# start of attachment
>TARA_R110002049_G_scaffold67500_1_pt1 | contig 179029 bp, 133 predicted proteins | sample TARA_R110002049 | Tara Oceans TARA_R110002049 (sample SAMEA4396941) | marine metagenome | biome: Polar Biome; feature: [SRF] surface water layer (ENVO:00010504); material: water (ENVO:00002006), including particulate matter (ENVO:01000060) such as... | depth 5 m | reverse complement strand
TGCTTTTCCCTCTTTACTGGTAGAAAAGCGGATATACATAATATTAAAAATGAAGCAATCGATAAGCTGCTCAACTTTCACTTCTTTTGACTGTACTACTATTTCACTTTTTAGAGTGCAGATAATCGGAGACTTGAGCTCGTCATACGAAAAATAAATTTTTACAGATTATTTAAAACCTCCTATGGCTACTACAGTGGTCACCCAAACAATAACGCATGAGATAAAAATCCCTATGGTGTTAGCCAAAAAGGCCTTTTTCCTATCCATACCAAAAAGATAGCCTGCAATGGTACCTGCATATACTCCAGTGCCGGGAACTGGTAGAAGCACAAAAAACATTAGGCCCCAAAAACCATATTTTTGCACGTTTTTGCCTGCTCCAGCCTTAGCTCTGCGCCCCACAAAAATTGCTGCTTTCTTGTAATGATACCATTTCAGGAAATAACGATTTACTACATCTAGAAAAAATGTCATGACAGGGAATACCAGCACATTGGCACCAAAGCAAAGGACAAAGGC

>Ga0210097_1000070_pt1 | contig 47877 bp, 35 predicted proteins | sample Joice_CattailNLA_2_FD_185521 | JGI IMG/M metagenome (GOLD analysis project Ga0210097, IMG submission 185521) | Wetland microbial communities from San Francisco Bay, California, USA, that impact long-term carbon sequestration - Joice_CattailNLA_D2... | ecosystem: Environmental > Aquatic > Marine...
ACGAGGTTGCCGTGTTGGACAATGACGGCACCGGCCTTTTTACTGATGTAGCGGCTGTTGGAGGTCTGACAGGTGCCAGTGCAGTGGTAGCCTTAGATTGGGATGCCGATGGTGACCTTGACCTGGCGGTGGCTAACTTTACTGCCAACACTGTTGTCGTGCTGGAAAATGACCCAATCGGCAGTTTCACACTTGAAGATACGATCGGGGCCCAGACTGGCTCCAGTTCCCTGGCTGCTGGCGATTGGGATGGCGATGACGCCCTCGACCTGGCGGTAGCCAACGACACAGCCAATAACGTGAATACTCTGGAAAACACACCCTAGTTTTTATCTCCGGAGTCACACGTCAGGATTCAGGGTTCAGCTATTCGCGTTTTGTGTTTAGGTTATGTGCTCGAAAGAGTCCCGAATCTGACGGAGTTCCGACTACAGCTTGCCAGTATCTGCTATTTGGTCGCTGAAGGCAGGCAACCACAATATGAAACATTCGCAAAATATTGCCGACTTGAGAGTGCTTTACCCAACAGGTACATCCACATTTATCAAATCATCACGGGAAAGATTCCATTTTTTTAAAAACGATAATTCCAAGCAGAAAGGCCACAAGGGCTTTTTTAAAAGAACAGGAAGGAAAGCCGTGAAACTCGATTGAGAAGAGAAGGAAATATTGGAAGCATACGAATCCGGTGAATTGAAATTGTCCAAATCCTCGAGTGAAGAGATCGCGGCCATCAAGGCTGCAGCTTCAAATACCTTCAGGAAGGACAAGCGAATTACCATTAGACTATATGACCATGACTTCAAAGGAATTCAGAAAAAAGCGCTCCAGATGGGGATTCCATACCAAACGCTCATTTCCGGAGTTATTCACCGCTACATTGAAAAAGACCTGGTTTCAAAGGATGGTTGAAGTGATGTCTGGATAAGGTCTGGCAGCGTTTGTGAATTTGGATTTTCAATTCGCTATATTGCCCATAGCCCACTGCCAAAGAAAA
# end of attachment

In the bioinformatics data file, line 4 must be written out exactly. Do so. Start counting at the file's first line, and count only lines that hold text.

ACGAGGTTGCCGTGTTGGACAATGACGGCACCGGCCTTTTTACTGATGTAGCGGCTGTTGGAGGTCTGACAGGTGCCAGTGCAGTGGTAGCCTTAGATTGGGATGCCGATGGTGACCTTGACCTGGCGGTGGCTAACTTTACTGCCAACACTGTTGTCGTGCTGGAAAATGACCCAATCGGCAGTTTCACACTTGAAGATACGATCGGGGCCCAGACTGGCTCCAGTTCCCTGGCTGCTGGCGATTGGGATGGCGATGACGCCCTCGACCTGGCGGTAGCCAACGACACAGCCAATAACGTGAATACTCTGGAAAACACACCCTAGTTTTTATCTCCGGAGTCACACGTCAGGATTCAGGGTTCAGCTATTCGCGTTTTGTGTTTAGGTTATGTGCTCGAAAGAGTCCCGAATCTGACGGAGTTCCGACTACAGCTTGCCAGTATCTGCTATTTGGTCGCTGAAGGCAGGCAACCACAATATGAAACATTCGCAAAATATTGCCGACTTGAGAGTGCTTTACCCAACAGGTACATCCACATTTATCAAATCATCACGGGAAAGATTCCATTTTTTTAAAAACGATAATTCCAAGCAGAAAGGCCACAAGGGCTTTTTTAAAAGAACAGGAAGGAAAGCCGTGAAACTCGATTGAGAAGAGAAGGAAATATTGGAAGCATACGAATCCGGTGAATTGAAATTGTCCAAATCCTCGAGTGAAGAGATCGCGGCCATCAAGGCTGCAGCTTCAAATACCTTCAGGAAGGACAAGCGAATTACCATTAGACTATATGACCATGACTTCAAAGGAATTCAGAAAAAAGCGCTCCAGATGGGGATTCCATACCAAACGCTCATTTCCGGAGTTATTCACCGCTACATTGAAAAAGACCTGGTTTCAAAGGATGGTTGAAGTGATGTCTGGATAAGGTCTGGCAGCGTTTGTGAATTTGGATTTTCAATTCGCTATATTGCCCATAGCCCACTGCCAAAGAAAA